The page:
Meet Professor Ian van Driel
Head of Department
BSc, MSc, PhD
Tell us about the newly formed Department of Biochemistry and Pharmacology?
The consolidation of the Department of Pharmacology and Therapeutics and the Department of Biochemistry and Molecular Biology brings benefits to both units in terms of critical mass, interdisciplinary teaching and the development of an integrated research program spanning discovery science trough to drug development. Both departments have long and proud histories, and have now come together to produce a department with a remarkable breadth and depth in research expertise that underpin our key themes of molecular understanding of disease, translational research, drug discovery and development.
What are some of the synergies between the two former departments and the benefits of amalgamating them?
The current research strengths of the Department of Pharmacology and Therapeutics are in the molecular understanding of disease, translational research and drug development. This portfolio compliments the research in Department of Biochemistry and Molecular Biology, which is renowned for basic research and an increasing focus on drug development.
It is envisaged to consolidate the research activities of the new Department in the Bio21 Molecular Science and Biotechnology Institute (Bio21 Institute) which has cutting-edge facilities, research platforms and strong links with biotech industry co-tenants. With respect to teaching, the departments’ offerings are complimentary and we are looking forward to developing new courses across our joint areas of expertise.
What areas of biomedical sciences will the department focus on?
Biochemistry and Molecular Biology has research strengths in molecular cell biology, structural biology and macromolecular imaging, protein biochemistry, molecular immunology, neurobiology and computational biology. We apply our strengths to diseases such as cancer, neurodegenerative disorders, malaria, parasite infections and inflammatory autoimmune diseases.
Members with a Pharmacology and Therapeutics background will be actively involved in research and teaching of pharmacology of the cardiovascular and central nervous system, respiratory pharmacology and molecular pharmacology. Focus remains on information technology with development of multimedia teaching methods and there are strong links with the pharmaceutical industry thanks to our collaborative research programs.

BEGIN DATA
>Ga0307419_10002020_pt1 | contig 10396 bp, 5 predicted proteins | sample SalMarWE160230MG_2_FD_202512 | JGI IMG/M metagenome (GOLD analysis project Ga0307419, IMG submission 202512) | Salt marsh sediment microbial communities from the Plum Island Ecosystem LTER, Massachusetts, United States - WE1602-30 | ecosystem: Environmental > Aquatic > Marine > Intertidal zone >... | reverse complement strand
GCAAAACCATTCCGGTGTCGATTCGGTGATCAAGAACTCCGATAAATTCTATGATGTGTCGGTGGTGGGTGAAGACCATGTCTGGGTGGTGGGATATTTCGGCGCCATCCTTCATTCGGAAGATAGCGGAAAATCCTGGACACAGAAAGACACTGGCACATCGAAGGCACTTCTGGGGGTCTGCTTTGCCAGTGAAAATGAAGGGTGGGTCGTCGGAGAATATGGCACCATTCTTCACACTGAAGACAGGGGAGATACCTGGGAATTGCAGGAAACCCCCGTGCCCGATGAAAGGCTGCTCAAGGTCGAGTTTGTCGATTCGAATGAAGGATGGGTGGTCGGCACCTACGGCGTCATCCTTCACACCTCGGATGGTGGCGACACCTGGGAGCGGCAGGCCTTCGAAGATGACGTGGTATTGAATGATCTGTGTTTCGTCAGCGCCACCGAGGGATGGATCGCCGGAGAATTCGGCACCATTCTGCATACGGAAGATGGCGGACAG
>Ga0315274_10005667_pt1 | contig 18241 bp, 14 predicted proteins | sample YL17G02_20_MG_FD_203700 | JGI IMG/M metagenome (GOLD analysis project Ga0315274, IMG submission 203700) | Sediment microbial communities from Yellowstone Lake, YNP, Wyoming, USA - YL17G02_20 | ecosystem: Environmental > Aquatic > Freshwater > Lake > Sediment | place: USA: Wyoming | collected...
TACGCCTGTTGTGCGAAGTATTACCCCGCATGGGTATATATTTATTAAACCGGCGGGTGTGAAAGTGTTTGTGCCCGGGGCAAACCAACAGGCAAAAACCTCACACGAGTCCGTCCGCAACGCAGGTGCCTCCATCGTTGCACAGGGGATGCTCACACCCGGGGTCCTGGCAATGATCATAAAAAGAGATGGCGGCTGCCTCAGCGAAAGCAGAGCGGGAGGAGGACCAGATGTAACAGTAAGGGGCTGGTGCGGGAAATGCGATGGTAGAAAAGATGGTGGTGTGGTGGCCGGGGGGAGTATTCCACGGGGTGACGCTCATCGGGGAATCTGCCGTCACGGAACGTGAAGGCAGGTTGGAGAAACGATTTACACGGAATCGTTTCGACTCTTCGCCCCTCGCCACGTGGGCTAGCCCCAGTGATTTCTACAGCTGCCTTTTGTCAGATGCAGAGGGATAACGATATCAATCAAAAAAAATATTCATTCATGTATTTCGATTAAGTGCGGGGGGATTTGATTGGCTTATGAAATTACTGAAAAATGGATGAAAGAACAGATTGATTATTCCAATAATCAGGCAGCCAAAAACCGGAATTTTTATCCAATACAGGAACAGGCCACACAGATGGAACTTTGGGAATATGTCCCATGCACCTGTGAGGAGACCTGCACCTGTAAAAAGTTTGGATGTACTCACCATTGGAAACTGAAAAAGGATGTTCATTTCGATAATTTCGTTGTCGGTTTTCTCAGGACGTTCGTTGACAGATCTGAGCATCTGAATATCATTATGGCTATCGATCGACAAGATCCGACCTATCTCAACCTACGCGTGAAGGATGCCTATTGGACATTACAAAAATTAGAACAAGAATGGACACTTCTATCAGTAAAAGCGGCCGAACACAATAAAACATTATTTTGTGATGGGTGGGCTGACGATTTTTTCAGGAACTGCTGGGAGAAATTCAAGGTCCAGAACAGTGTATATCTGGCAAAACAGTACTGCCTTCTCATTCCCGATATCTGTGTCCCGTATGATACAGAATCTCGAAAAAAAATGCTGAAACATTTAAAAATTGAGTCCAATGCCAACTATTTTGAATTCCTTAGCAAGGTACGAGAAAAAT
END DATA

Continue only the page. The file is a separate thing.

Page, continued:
Tell us about the affiliation and opportunities the department has with the Bio21 Institute?
The University’s Bio21 Institute is a world-class multidisciplinary research centre specialising in medical, agricultural and environmental biotechnology. Biochemistry and Molecular Biology researchers have been located at Bio21 since its opening in 2005.
The Bio21 Institute is home to more than 600 researchers in biochemistry, chemistry, genetics, neuroscience, environmental science, dentistry and engineering. It supports several major technology platforms including the Melbourne Advanced Microscopy Facility, the Magnetic Resonance Facility, the Melbourne Mass spectrometry and Proteomics Facility, Metabolomics Australia, the Macromolecular Interactions Facility, a peptide synthesis facility, as well as High Performance Computing and facilities for animal models. The Bio21 Institute also has research facilities for a number of biotechnology companies including the major research laboratories of CSL, Australia’s largest pharmaceutical and biotechnology company. This means, the department and the Bio21 Institute provide outstanding career opportunities for staff and superb training facilities and environment for our students.
Explain your research and inspires you about your work?
I concentrate on bacteria that cause disease in the lung, particularly bacteria which causes Legionnaires' disease, Legionella. We’re really interested in finding out firstly, how our bodies react to this pathogen and why some people will have a life threatening disease, whereas others won't – which is very similar to COVID-19. We want to know more about the differences in responses, which lead to a good or bad outcome. Secondly, we are trying to find out how the bacteria manipulates cells in our body. Legionella is quite exceptional in that it can inject lots of proteins into our body’s cells, and those proteins change the way the cells behave and react. So, our program is exploring how some of these proteins work and what their actions are, and what the effect is on our health.
Why is the School – and the Biomedical Precinct – a great place to study and work?
Being part of one of the largest biomedical precincts in the world is a huge strength of the School. The access to people of the highest calibre, resourcing and facilities are second to none. For those who want to translate their findings into medicine, then this is the place to do it. And, we’re also growing our strengths in drug discovery and development. The precinct has collaboration in its DNA. To really make an impact on advancing human health you need to pull people together who have different capabilities and expertise as well as resources and infrastructure.
What advice would you give your younger self?
I would tell my younger self to get more involved in contributing to how organisations are run earlier on in my career. I now see this as a huge positive not only for career development, but also in terms of advancing my science because it’s such a good way to build strong networks in your area. You can also develop tools to work with people and help lead people. All of these soft skills are really important in what is a very social profession.